There are so many studies that claim to prove the number of hours a baby should sleep. But these studies vary on what the exact number should be. The fact is, as humans, we don’t conform to an exact science - we’re all different.
That’s the very reason there will be variations in what the research tells us and variation in how much your baby will sleep.
But how many hours should my baby sleep?
Babies vary from day to day, so how can there be a perfect number? Some sleep longer while others have fewer hours than ‘normal’ but are happy and thriving. The range of ‘normal’ varies enormously. The best way to assess what’s right for your baby is to monitor your baby’s behaviour.
Essentially, are they tired and need more sleep? If they’re grizzly or fussy and mostly unhappy when awake, then it’s highly possible your baby needs to be offered more sleep opportunities more often. Like adults, babies don’t function at their happiest if they’re not getting enough sleep!
Sure, but how many naps are normal?
Naturally, the number of naps varies between babies and over the course of each day. Some babies feed well and will sleep for 3 or even up to 4-5 hours, though often after that they may have a couple of short naps and feed in quick succession. Other healthy and happy babies feed more often and have more naps. That’s why it’s critical to read your own baby’s behaviour to see what they need each day.
Some tips to help
Just because they wake...
Most babies are not able to power on for hours without sleep. Yes, babies can be awake for long, long periods but usually at the expense of calmness and contentedness. These babies are often unsettled and overtired even though they may look aware, alert and very active. If you look closely, you’ll probably see they’re a little too active.
They become distressed easily and often for no obvious reason. This behaviour is a good sign that your baby is probably overtired and wants to sleep.
I’m tired. I’m hungry. I’m tired. I’m hungry.
Our babies have tiny tummies and small energy reserves. They can only hold small amounts of milk at a time, so they often only nap for a little while before they get hungry again. Babies should often wake, feed and sleep again quite soon.
This cycle will repeat throughout the day, especially for young babies.
Around 6-8 weeks, 16 weeks and again at around 7-8 months, sleep might become fragmented. These are all normal periods of development and to be expected, so resist the urge to ‘train’ your baby to sleep when they are progressing through a disrupted phase. (Learn more about how to cope during infant sleep regression.
Each phase will pass, and big sleeps will return, especially if you remain alert to tired signs, times for comforting and times for just a little space. If your baby is supported through these developmental shifts, then they can just progress on to the next phase. As babies become more mobile, they may begin to have interrupted sleeps as well, but this too will pass.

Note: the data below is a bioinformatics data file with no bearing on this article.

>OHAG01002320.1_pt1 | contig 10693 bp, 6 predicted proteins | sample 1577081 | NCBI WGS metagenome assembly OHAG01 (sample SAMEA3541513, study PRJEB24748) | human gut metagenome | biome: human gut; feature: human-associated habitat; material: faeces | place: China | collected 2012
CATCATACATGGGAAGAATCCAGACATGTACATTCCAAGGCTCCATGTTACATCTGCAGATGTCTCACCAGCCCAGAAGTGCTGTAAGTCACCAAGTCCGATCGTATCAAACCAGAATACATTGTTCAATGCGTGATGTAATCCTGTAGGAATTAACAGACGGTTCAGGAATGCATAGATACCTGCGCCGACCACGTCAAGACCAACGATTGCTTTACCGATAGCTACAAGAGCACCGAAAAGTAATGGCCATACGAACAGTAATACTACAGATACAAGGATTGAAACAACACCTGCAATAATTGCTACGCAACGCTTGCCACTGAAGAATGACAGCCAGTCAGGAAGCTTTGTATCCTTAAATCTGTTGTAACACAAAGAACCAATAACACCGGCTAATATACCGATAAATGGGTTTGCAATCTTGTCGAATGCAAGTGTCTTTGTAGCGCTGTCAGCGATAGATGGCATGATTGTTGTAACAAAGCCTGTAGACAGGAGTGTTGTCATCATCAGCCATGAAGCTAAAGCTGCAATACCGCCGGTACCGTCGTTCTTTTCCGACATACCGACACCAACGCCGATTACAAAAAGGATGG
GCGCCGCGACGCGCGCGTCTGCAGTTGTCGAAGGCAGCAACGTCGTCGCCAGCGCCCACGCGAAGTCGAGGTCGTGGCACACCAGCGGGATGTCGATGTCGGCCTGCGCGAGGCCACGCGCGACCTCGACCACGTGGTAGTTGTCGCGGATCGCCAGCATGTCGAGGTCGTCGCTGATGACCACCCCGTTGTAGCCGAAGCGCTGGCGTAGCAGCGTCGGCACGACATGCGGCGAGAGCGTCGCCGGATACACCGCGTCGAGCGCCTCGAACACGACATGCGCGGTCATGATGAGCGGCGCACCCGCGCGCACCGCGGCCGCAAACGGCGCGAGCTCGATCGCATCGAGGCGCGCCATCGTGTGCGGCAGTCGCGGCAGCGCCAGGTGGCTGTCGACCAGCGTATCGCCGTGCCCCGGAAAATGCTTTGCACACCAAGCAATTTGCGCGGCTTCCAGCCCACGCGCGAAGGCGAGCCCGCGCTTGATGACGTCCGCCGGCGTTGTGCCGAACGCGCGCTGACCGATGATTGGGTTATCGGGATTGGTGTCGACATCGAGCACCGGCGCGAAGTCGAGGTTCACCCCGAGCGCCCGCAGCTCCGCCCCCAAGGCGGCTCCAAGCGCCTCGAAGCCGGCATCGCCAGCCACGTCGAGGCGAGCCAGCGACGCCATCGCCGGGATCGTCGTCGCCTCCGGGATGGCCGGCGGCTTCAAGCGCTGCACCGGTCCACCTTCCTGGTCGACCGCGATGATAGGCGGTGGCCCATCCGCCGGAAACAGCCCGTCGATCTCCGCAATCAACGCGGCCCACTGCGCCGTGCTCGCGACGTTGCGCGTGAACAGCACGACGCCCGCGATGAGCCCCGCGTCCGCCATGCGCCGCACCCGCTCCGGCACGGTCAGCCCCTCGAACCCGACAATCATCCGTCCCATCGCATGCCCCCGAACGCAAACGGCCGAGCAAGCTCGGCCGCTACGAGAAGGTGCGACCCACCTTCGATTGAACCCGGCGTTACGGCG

Also, with increased mobility may come a need to sleep for longer periods, so your baby may have longer naps during the day to recuperate. Again, every baby is different, and if we accept the differences and read the babies cues and behaviours, everyone will be happier.
Don’t force it
Insisting your baby must sleep for a predetermined number of hours or at particular times may have the opposite effect to what you’re hoping to achieve. If your baby finds settling for sleep times stressful, they may be unable to settle because they’ve come to associate sleep with distress.
If you want to help your baby sleep, then help them find calm, which helps them more easily drift off to sleep. Research now tells us that if we respond to a baby's’ distress at sleep time in caring ways, they can sleep for longer while at the same time experience reduced stress levels.
So how do you know if your baby is getting the right amount of sleep? Look at them.
- Watch for tired signs because they’re the only real indicators that tell you how much sleep YOUR baby needs;
- Your baby may well sleep more or fewer hours than other babies. If they’re gaining weight, if they’re happy, feeding well and settling for sleep with relative ease, then your baby is getting the right hours of sleep;
- Resist the urge to make your baby sleep when they are not showing any tired signs at all;
- Tired signs are what we see when the brain is preparing the body for sleep, so if you offer sleep opportunities when the brain is already preparing for sleep, then drifting to sleep will happen more easily; and
- However, if you miss the tired signs, your baby can quite quickly become overtired and getting an overtired baby to sleep can be really difficult for both baby and parents.
Helen’s rough guide to baby sleep The following guide shows what can be a typical amount of sleep from birth to 12 months, but is a GUIDE ONLY as every baby differs.
Helen Stevens. Registered Nurse, Midwife and Maternal Child and Family Health Nurse, with qualifications in Infant Mental Health and a range of early childhood interventions. As author, researcher, educator and clinician, she has specialised in infant sleep for over 20 years and has world recognition for her work. Go to www.helenstevens.com.au for more great information and help for parents.